The 2023 Winter Solstice was Thursday evening, bringing longer days and shorter nights as time goes on. Friday was the first full day of winter as Tucsonans saw rain and a shift in temperatures.

For indigenous communities, there’s another shift that’s present during the winter solstice. Alfonso Chavez has a background in indigenous agriculture and has used his knowledge to help prepare for this time of year.

Winter solstice for indigenous communities, more specifically farming communities, is a time to kind of take a break, re-amend the fields, the soil, the land, and do that work not only for that element, but for ourselves and for the community as well, he said.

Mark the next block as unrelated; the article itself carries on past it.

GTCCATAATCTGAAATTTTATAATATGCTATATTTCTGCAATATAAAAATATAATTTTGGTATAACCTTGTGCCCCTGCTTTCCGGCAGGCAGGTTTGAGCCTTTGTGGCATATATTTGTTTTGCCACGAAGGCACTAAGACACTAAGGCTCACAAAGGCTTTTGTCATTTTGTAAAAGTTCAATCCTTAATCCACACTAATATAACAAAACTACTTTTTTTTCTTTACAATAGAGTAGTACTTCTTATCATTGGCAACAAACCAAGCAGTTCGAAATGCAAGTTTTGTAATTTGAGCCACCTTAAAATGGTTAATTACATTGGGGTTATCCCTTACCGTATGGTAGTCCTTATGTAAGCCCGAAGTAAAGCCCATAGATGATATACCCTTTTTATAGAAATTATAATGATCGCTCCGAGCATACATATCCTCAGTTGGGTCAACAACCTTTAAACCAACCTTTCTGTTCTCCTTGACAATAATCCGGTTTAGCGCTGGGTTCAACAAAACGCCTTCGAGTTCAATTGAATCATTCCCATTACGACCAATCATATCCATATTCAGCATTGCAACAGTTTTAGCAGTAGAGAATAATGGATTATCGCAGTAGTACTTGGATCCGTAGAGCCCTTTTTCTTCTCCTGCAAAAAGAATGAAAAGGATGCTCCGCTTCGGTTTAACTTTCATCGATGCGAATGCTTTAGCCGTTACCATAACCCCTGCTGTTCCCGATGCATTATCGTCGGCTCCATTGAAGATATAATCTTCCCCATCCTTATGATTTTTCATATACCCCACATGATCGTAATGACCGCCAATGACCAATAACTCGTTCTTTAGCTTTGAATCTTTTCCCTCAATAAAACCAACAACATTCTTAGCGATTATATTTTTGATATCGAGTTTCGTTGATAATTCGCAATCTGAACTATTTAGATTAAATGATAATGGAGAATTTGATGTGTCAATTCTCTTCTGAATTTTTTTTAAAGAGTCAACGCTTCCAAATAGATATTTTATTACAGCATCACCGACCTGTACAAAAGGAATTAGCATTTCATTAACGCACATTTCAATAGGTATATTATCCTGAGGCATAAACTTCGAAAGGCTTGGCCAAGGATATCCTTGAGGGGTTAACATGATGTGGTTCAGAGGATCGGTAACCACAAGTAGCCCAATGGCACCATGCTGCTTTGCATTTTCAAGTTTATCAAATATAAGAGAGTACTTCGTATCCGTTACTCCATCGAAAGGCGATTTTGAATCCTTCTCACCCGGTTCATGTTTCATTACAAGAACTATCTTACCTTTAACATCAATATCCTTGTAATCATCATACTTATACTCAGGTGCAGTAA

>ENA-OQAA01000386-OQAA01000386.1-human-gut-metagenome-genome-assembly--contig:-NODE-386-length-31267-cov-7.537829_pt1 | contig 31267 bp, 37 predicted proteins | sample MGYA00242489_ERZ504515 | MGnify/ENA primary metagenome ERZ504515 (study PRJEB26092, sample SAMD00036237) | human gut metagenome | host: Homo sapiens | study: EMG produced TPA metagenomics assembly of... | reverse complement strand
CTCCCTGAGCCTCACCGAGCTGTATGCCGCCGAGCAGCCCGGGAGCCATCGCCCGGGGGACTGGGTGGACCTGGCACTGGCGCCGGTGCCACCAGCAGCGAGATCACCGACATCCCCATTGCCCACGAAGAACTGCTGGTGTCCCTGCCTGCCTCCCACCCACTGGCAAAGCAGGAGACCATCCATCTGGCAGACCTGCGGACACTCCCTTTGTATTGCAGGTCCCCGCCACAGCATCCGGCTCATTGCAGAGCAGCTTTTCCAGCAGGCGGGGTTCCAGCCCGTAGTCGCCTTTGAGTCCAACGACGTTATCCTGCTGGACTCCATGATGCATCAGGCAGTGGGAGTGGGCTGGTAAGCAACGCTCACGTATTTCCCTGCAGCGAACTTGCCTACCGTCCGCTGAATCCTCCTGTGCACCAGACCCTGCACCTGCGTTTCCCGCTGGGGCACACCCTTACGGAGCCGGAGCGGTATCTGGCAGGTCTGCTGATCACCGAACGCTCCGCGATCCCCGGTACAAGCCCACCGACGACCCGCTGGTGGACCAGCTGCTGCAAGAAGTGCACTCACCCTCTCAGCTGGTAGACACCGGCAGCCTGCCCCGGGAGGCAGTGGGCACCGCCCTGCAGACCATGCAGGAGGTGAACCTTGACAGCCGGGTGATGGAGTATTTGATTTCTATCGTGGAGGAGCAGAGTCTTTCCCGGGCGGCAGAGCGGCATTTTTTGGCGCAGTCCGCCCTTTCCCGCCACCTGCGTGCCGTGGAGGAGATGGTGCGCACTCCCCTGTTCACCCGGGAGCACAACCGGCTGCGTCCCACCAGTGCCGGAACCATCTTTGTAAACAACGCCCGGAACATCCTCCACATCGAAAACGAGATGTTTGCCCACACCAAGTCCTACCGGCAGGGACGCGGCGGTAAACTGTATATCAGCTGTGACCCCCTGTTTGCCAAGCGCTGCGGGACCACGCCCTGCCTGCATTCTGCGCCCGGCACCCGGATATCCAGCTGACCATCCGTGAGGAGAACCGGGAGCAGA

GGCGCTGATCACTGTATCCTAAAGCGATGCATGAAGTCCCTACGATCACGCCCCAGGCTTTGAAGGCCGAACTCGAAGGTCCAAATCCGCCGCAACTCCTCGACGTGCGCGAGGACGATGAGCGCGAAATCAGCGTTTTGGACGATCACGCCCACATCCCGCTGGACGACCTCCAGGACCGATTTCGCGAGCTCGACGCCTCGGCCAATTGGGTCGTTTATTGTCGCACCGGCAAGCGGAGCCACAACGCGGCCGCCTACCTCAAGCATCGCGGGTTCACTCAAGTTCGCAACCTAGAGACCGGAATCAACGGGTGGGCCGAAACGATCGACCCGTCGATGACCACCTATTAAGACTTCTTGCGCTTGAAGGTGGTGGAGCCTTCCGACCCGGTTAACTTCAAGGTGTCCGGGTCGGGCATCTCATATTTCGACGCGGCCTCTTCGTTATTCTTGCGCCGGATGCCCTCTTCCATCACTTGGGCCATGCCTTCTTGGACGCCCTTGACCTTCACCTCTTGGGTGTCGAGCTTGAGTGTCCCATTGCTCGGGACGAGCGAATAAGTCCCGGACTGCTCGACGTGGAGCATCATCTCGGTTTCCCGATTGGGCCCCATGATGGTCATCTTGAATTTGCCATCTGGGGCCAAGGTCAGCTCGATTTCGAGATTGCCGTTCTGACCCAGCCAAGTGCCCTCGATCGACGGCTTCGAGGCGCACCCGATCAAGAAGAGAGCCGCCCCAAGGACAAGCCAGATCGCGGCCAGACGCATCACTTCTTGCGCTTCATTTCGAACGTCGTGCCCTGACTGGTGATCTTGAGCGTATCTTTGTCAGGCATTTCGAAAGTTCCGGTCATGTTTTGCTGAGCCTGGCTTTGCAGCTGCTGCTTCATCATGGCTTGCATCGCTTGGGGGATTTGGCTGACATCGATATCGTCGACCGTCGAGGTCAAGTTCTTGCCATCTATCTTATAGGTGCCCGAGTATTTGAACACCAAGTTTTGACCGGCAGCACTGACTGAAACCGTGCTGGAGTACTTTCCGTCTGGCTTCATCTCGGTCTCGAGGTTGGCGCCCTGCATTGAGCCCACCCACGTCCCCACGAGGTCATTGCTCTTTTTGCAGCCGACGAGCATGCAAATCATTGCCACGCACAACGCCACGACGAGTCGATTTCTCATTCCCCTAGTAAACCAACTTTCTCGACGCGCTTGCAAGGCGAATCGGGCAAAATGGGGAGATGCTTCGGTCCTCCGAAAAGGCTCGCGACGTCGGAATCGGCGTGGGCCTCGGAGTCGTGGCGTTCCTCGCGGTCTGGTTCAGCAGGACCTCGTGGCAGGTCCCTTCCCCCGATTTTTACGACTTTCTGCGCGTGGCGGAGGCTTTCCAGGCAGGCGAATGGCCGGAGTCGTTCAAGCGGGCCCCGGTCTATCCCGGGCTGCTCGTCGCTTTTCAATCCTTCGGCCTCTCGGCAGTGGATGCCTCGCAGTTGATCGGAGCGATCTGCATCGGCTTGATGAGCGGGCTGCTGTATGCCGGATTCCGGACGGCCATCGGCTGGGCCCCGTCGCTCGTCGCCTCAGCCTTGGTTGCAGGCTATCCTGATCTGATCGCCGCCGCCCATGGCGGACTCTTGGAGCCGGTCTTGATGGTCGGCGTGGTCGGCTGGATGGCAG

It’s a time to heal after surviving the summer months for plants and people. The rain plays a role as well, by nourishing the soil and replenishing the rainwater harvest.

In permaculture design and traditional water harvesting practices, we work with the land to be able to utilize the water source to the surface water run off, said Chavez.

As the beginning of a new cycle, Chavez said what you see has a deeper meaning.

Well see a change within the landscape, more primarily within the plant life. So, even behind me here, youll see the trees kind of yellowing, which is a way these plants take care of themselves.

He related it to self care, in the same way indigenous communities take the time to rest and reflect.